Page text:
Ski gear can be simplified to its technical components and specs. It can exist as a tangible entity, but it is alive and characterized in its stories.
Like people, some gear has better stories than others.
The Atomic Tracker is one of those pieces. It was everywhere last season.
Daron Rahlves took the Tracker up five volcanoes in four days — Mt. Lassen, Mt. Shasta, Mt. McLoughlin, Mt. Theilsen, and Mt Bachelor.
“I can't put numbers up for the Tracker16,” said Rahlves, “but I skied a lot of days in pow, hard pack, and spring snow for nine months from August through May, only skipping the month of September.”
Sage Cattabriga-Alosa straps some Atomic Automatics, mounted with Atomic Tracker 16s, to his sled in Alaska. Photo by Adam Clark.
Todd Ligare sent the binding into its first 60-foot front flip in Jackson Hole. Sage Cattabriga-Alosa spent a season in Alaska with the Tracker at his feet — sidecountry missions near Alyeska, sled-skiing outside of Seward, shredding spines in Knik, and backcountry excursions on Turnagain Pass. Michelle Parker filmed in the Coast Mountains of British Columbia with the Tracker as her binding. Nose butters at Mammoth Mountain with Chris Bentchetler happened regularly. And Dana Flahr rallied Whistler pillow lines with the Tracker on his feet.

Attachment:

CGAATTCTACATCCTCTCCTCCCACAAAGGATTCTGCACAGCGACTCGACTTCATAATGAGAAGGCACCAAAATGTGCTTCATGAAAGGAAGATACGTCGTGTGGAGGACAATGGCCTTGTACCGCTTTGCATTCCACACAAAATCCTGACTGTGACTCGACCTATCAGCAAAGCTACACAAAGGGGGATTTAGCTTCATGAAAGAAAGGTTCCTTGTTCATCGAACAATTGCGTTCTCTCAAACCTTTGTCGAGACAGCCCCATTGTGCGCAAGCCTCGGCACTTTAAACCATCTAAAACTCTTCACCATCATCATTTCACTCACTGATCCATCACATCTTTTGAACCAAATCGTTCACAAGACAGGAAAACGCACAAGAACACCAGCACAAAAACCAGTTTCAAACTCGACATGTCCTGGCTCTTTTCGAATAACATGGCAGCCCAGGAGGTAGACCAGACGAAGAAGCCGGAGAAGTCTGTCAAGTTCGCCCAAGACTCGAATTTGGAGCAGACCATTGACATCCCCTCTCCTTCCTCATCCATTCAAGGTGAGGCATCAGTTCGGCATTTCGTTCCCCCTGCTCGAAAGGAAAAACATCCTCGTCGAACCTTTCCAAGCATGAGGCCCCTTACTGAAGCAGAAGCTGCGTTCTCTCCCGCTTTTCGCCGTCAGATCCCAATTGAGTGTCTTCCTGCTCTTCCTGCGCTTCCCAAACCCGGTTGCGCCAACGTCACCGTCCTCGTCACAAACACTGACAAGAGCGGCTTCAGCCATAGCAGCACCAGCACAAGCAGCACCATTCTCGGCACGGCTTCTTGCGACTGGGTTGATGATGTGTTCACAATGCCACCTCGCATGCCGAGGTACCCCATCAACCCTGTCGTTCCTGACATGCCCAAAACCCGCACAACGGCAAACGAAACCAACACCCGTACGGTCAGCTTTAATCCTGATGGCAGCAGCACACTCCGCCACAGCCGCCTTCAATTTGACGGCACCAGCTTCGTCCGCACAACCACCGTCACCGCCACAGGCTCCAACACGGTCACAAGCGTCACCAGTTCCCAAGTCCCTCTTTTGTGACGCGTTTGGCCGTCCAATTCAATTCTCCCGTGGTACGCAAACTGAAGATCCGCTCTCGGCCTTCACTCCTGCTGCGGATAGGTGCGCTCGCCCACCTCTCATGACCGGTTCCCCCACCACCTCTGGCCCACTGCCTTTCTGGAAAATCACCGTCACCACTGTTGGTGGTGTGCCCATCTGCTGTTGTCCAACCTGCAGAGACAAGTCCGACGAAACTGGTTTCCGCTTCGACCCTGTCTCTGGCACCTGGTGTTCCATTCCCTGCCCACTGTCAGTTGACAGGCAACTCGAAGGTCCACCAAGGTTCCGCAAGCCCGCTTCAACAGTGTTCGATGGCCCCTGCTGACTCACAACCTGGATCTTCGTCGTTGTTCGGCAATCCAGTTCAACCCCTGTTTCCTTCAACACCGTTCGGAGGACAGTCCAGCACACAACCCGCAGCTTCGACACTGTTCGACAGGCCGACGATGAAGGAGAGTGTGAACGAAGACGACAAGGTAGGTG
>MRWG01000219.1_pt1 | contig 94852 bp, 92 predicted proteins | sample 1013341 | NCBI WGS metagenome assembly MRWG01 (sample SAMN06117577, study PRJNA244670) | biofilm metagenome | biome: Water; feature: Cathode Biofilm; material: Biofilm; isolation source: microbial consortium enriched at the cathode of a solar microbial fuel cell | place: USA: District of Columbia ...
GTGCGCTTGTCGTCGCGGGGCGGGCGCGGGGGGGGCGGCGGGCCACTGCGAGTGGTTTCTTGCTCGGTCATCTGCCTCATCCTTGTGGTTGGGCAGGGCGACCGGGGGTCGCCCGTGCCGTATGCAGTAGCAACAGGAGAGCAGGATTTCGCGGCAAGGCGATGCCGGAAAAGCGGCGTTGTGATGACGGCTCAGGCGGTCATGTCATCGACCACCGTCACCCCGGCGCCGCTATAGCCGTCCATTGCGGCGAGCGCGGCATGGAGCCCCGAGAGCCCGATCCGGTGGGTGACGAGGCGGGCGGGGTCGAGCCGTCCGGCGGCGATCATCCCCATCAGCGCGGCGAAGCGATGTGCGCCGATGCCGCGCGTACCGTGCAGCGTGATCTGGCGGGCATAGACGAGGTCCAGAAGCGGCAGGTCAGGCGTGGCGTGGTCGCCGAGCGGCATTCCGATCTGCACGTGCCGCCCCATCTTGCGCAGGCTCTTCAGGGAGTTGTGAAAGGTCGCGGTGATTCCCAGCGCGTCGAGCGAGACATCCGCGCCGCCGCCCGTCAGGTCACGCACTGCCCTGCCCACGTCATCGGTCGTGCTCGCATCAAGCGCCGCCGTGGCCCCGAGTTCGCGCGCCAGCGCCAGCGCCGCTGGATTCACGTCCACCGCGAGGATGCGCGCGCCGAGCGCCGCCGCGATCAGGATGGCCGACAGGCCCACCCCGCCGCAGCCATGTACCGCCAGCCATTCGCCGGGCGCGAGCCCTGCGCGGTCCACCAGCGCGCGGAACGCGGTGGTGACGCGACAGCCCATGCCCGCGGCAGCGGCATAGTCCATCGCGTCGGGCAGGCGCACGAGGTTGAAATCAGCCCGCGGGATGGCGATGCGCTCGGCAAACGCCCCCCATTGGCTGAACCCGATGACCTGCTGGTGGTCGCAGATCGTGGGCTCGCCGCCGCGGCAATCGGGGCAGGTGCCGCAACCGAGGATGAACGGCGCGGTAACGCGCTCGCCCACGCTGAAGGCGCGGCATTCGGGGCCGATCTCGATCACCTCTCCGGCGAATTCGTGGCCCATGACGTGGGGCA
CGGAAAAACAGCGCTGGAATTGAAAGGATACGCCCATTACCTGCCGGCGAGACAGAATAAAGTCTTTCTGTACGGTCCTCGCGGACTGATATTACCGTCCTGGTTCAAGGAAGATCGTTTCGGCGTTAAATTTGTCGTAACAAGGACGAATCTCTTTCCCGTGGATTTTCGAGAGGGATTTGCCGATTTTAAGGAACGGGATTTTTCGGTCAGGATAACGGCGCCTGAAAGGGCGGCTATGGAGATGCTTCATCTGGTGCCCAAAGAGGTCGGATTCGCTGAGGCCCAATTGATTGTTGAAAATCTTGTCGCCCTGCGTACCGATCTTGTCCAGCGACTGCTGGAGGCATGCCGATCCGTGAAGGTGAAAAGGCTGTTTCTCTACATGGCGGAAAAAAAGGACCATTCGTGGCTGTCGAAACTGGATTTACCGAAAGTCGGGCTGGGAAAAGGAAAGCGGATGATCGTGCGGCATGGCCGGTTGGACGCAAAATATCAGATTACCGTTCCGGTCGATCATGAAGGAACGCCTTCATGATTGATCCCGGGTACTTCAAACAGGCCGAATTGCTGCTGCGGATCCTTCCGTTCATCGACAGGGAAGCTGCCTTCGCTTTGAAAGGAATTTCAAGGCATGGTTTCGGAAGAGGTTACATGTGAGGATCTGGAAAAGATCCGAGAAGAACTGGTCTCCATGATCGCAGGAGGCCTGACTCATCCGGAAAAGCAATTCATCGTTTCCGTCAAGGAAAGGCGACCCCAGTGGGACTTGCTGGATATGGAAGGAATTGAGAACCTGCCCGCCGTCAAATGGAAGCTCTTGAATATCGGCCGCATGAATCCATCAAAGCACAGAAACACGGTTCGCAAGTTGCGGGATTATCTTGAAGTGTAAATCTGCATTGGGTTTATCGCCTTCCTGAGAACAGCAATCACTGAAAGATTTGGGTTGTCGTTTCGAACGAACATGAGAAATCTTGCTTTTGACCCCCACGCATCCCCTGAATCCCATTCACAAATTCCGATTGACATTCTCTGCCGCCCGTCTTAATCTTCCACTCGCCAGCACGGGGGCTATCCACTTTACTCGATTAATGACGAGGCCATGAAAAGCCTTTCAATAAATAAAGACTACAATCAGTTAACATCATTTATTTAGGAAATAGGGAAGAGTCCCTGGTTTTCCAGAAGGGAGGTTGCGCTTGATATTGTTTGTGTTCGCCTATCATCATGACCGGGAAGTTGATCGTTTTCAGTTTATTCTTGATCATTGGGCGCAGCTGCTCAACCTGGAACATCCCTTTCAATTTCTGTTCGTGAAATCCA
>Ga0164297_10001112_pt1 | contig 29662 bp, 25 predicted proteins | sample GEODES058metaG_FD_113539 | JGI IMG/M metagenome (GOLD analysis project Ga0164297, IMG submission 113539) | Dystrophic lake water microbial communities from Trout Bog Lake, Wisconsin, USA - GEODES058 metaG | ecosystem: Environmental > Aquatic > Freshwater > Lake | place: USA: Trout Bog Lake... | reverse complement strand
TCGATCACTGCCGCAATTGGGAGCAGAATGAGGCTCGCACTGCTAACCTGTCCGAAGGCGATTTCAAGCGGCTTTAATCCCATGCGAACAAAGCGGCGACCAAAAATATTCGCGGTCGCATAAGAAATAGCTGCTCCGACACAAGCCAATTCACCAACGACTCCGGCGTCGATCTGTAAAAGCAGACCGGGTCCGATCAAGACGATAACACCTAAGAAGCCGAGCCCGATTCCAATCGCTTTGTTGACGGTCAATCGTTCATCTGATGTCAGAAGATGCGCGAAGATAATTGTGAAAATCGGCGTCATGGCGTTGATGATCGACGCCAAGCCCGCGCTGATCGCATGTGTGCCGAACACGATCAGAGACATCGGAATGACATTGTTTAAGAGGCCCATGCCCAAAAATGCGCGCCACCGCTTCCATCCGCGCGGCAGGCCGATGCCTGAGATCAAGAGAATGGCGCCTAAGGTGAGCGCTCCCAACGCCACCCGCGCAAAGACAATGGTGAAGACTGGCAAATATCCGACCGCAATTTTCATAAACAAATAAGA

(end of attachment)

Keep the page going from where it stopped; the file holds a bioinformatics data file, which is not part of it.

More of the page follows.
Dana Flahr had his most aggressive ski seasons to date while skiing in British Columbia on the Atomic Tracker 16. Photo by Adam Clark.
Sunrises from the peaks of Patagonia and New Zealand and watching the snow pour from Japanese skies are what it has seen. The Tracker has climbed from the sea to summits in Norway, found mini golf zones in Alaska, and floated through powder just outside the boundary of ski areas around the world.
What is its purpose? It is probably the same as yours.
Whether under the feet of a freeskiing icon, the ardent ski-bum living in the parking lot, or the backcountry keener hiking all of his lines, the Tracker seeks the same ski utopias: 40-degree couloirs, international summits, wind-lip kickers, powder-frosted spines, perfectly stacked pillows, and that familiar line outside the ski area in light, cold, and deep
snow. It wants to be out there.
Under your feet, the Atomic freeski team’s feet, or whoever else’s feet are going to take them there.
Chances are you will never have as much style on the slopes as Chris Benchetler, but you can sport the same bindings he has - the Atomic Tracker 16.